Recently I got the opportunity to direct my second Immersion and wow was it a fun one. I've been a fan of stealth and tactical games ever since I discovered Splinter Cell years ago. In fact, I would even try and play games like Call of Duty (which is just pure chaos now) as tactically as I could. Whatever that means. In my head it makes sense. But I especially remember, years and years ago, playing The Twin Snakes on GameCube. I loved that game and enjoyed all of the stealth aspects...even the ridiculous cardboard box.

The latest Immersion was very similar to my first, Five Nights at Freddy's. Both ideas were pitched broadly before I sat in the director's chair (we don't have a chair...yet!), but the design and execution was more or less my own (with lots of collaboration with the creative producers and art department). MGS was similar to FNAF in that it was like a theatre performance: our Lab Rats are put in a situation with other characters, on set paths. Their choices would affect the movements and outcomes. It's those choices (and the commentary) that leads to great comedy and conflict. In each, one with monsters the other with roaming guards, we had to plan movements and give rules to our characters. That's a complicated and fun aspect to these Immersions -- the "programming". But, you can never account for Lab Rats and phantom cigars...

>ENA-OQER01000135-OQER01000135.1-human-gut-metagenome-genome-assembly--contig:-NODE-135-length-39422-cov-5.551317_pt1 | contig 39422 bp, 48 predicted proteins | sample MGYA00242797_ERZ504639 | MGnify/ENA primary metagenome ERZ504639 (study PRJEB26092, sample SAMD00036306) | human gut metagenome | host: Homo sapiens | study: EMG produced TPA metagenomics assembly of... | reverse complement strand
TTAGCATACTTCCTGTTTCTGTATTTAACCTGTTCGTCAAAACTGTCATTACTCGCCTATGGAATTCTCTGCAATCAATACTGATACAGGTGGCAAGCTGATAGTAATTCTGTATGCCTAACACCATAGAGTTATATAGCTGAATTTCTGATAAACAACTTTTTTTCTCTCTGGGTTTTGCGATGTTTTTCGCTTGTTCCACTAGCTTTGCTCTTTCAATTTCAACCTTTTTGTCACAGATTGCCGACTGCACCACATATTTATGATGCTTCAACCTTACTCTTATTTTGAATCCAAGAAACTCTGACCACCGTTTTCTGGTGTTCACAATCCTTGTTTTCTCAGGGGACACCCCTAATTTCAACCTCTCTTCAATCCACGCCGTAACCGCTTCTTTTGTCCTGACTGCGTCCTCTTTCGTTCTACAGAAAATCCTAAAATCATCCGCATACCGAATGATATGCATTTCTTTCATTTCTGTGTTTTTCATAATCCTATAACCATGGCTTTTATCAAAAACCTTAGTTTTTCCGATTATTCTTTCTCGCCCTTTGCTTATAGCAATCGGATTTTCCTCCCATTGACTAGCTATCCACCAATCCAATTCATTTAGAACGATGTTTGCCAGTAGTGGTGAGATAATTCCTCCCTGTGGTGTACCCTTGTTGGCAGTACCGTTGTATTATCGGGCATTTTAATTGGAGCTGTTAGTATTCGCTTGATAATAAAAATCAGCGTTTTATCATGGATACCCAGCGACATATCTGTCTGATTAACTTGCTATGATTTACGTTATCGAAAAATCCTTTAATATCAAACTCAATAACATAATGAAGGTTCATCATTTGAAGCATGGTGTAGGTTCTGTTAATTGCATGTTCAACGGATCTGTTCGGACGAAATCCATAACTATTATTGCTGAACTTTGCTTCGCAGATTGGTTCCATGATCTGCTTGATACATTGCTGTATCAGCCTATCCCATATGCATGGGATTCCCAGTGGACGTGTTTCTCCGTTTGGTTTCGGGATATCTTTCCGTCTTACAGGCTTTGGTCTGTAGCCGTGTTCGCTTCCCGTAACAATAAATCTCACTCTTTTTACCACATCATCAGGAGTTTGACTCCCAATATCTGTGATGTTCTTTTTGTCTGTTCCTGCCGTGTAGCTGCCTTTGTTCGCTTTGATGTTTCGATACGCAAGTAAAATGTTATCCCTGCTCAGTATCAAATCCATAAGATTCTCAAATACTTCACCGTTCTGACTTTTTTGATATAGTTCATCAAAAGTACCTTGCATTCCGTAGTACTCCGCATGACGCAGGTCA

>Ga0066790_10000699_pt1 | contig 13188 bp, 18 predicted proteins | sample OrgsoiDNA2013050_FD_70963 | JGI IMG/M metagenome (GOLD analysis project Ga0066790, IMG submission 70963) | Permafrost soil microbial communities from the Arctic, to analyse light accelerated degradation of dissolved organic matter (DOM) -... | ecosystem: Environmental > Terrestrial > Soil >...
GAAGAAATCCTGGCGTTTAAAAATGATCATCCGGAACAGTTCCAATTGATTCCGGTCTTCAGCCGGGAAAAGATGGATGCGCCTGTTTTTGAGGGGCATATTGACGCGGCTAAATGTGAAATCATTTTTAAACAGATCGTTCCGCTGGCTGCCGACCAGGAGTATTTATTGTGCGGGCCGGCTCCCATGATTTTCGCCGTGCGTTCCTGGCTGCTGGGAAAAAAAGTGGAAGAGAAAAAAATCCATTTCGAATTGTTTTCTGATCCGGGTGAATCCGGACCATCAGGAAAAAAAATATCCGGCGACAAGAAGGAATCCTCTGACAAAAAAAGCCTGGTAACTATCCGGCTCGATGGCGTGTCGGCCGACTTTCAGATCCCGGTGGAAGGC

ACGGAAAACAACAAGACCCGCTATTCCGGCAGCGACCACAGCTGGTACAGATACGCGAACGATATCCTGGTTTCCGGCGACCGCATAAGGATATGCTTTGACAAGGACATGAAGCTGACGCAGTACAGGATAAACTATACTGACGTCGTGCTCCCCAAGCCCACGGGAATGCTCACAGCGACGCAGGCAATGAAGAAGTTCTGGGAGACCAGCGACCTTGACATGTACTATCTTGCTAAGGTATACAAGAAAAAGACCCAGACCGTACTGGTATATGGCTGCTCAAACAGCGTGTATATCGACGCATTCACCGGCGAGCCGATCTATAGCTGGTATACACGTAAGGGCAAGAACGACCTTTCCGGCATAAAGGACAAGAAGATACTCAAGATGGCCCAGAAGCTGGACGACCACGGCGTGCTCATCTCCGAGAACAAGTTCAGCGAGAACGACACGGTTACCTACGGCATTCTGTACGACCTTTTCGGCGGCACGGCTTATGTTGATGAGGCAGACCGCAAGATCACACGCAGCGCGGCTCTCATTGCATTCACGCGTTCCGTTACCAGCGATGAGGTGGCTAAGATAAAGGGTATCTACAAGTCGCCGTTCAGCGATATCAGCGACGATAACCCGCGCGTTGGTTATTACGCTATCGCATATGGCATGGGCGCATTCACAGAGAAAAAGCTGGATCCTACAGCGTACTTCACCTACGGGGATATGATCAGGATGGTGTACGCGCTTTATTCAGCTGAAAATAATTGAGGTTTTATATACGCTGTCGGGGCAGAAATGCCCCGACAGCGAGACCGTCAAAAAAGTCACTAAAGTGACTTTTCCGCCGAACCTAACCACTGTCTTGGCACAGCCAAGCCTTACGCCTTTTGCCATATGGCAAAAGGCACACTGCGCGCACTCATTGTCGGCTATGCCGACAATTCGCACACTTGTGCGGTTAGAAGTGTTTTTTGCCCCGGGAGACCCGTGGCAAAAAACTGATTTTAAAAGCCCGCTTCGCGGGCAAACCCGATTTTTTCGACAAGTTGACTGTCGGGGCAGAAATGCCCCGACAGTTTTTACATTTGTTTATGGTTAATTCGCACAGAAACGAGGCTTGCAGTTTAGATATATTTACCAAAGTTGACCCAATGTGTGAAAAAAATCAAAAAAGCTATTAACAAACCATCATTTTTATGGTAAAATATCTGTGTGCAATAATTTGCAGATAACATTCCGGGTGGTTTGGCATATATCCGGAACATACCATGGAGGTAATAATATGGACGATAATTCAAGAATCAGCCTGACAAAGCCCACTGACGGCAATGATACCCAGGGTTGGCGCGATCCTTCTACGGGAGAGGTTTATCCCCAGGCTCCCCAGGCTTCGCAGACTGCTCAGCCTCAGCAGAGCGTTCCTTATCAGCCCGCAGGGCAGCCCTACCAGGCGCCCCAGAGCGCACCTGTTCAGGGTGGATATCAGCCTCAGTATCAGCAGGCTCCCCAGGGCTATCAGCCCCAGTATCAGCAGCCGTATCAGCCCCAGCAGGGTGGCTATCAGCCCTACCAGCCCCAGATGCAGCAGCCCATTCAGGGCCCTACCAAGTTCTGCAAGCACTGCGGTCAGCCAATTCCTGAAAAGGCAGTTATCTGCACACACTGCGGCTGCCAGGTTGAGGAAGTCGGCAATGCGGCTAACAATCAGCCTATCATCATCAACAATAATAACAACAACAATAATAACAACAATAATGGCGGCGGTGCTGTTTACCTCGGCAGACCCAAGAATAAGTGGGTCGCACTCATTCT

Another similarity -- and where I had the most fun -- was the technical and stylistic lighting. One horror. One action. Lots of pools of light, different colors. We even added atmosphere in MGS in order to catch the spotlights better. These stylistic flourishes, to me, is the most fun aspect of Immersion. It gives you to room to play.

I just remembered another similarity. Cameras! So many cameras. On Five Nights we have 17+ cameras on set, recording simultaneously. On MGS we had 22 at one point! That's a lot of feeds. We are able to handle this quickly and efficiently in post-production partly because of Final Cut Pro X. It handles multicams like a dream. We are able to watch 16 feeds at once without any playback issues. In fact, we were able to finish MGS in <7 days using just 2 editors - one lead, one support. Workflow can save you a lot of time and effort. And FCPX is a big part of my workflow. (But that's a whole other journal entry).


Along with that, this Immersion was different because it had a very simple structure and clear goal. There was much less setup than Five Nights, a lot less moving pieces: Get from here to there and don't get shot. Which is great! Because I was able to have fun with slow motion, add more gags and let the talent guide the comedy. I'm not the best at writing jokes. I leave that to the professionals. Or Gavin.

In any case, these Immersions are fun. And I hope the audience enjoys them. They will continue to change, get bigger and better. But at its core, it's still big kids just playing in a video game sandbox. And don't forget -- it's the fans that make the sandbox get bigger and better.